D. H. v. McDowell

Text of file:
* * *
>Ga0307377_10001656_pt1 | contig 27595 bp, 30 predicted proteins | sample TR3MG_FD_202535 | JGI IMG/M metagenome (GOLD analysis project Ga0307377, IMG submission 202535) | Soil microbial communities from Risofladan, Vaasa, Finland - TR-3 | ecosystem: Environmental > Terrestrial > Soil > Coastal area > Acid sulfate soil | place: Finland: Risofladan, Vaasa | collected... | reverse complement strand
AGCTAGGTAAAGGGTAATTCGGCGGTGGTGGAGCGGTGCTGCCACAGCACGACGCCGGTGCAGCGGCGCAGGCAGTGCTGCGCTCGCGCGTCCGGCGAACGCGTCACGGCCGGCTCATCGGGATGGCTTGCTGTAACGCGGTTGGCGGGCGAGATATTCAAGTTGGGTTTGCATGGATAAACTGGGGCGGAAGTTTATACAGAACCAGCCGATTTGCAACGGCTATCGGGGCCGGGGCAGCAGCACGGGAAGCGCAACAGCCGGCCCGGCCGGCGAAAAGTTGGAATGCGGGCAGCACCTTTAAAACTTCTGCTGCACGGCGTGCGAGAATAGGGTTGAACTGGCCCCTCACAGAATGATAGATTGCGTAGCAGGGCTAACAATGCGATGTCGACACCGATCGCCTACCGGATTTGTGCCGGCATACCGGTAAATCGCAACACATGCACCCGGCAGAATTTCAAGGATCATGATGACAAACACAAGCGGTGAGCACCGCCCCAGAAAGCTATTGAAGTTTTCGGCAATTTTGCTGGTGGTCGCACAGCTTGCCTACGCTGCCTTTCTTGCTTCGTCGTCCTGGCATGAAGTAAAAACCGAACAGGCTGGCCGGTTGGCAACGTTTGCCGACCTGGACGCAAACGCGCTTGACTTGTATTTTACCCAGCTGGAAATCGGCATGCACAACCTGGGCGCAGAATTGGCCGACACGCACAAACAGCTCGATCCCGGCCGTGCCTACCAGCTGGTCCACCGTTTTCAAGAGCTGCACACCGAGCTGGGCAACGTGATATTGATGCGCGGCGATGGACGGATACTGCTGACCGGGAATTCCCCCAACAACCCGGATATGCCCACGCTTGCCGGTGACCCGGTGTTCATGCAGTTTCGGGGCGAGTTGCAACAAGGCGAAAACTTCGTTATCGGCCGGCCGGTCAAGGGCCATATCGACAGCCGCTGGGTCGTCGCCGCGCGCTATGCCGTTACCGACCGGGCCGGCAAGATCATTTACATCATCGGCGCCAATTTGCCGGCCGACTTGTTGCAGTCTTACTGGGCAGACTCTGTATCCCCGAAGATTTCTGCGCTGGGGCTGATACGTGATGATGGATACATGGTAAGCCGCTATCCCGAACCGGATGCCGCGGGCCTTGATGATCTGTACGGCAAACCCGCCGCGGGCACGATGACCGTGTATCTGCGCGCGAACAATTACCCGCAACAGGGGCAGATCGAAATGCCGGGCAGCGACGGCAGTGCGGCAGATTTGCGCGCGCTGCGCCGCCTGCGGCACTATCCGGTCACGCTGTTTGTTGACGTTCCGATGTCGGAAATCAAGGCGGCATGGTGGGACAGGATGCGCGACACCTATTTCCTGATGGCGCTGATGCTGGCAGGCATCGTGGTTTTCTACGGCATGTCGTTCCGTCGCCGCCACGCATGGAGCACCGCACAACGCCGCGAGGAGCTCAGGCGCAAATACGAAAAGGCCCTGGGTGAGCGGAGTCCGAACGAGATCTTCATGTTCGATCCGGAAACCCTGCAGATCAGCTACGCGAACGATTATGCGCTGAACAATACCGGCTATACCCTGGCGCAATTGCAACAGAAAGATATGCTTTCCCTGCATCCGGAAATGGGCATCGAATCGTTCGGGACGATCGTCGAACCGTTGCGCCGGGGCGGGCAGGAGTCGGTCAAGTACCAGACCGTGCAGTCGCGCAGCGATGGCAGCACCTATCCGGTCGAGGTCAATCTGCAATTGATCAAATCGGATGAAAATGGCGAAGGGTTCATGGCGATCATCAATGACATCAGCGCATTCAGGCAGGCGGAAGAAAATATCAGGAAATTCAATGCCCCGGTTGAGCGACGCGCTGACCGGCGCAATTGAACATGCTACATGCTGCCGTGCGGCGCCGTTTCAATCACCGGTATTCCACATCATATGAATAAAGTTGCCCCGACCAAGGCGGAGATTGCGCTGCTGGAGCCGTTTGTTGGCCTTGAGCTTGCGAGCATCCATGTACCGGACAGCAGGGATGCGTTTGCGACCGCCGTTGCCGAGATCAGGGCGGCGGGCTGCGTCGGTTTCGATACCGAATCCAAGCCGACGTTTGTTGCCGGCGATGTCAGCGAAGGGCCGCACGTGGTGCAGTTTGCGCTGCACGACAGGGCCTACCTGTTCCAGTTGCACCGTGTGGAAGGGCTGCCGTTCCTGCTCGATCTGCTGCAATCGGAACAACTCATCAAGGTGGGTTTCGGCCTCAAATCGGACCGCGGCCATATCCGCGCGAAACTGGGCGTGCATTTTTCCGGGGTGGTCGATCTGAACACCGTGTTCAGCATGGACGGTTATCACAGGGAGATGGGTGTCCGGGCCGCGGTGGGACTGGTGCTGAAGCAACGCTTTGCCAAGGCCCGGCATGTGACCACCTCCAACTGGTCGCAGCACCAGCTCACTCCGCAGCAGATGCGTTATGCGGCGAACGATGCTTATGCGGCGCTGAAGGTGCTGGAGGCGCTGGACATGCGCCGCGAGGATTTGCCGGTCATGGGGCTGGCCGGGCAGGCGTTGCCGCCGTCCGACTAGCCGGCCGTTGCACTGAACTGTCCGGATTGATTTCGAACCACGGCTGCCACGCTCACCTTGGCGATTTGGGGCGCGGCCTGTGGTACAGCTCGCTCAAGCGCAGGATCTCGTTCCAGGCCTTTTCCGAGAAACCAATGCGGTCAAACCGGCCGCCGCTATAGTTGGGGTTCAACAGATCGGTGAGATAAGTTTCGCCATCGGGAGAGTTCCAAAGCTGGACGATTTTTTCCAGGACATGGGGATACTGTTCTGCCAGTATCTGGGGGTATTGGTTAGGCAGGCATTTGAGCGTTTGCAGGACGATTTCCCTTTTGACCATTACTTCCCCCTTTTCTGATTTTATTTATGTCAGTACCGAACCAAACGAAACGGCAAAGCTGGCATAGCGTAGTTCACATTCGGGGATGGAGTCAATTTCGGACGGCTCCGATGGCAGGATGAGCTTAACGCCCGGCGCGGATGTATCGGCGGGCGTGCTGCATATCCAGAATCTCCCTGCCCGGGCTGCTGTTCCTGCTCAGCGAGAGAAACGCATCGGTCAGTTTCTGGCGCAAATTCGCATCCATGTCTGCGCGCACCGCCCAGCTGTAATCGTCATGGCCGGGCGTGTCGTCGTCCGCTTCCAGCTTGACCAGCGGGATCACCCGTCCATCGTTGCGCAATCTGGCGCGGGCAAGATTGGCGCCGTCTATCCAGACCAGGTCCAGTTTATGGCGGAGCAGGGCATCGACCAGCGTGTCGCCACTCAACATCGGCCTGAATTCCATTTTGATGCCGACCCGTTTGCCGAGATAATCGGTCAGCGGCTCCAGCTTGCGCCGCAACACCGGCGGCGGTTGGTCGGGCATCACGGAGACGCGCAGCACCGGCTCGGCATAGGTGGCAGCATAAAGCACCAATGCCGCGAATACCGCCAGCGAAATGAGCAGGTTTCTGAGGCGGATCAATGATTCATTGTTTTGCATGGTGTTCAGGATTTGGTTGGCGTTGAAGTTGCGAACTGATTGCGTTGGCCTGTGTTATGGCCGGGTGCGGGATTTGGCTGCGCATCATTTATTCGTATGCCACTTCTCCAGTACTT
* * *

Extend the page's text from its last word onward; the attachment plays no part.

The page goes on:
Plaintiff, on behalf of her minor son D.H., filed suit under 42 U.S.C. 1983 against school officials, including Assistant Principal Tyrus McDowell, and others, alleging that defendants deprived D.H. of his rights to privacy, to be secure in his person, and to be free from unreasonable searches and seizures. On appeal, McDowell challenged the district court’s interlocutory order denying his motion for summary judgment based on qualified immunity. The district court found that McDowell’s strip search of D.H., a minor student, violated clearly established constitutional law. The court concluded that McDowell violated D.H.'s constitutional rights. Furthermore, a reasonable official in McDowell’s position would not have believed that requiring D.H. to strip down to his fully naked body in front of several of his peers was lawful in light of the clearly established principle that a student strip search, even if justified in its inception, must be “reasonably related to the objectives of the search and not excessively intrusive in light of the age and sex of the student and the nature of the infraction.” Accordingly, the court affirmed the district court’s denial of McDowell’s motion for summary judgment based on qualified immunity. View "D. H. v. McDowell" on Justia Law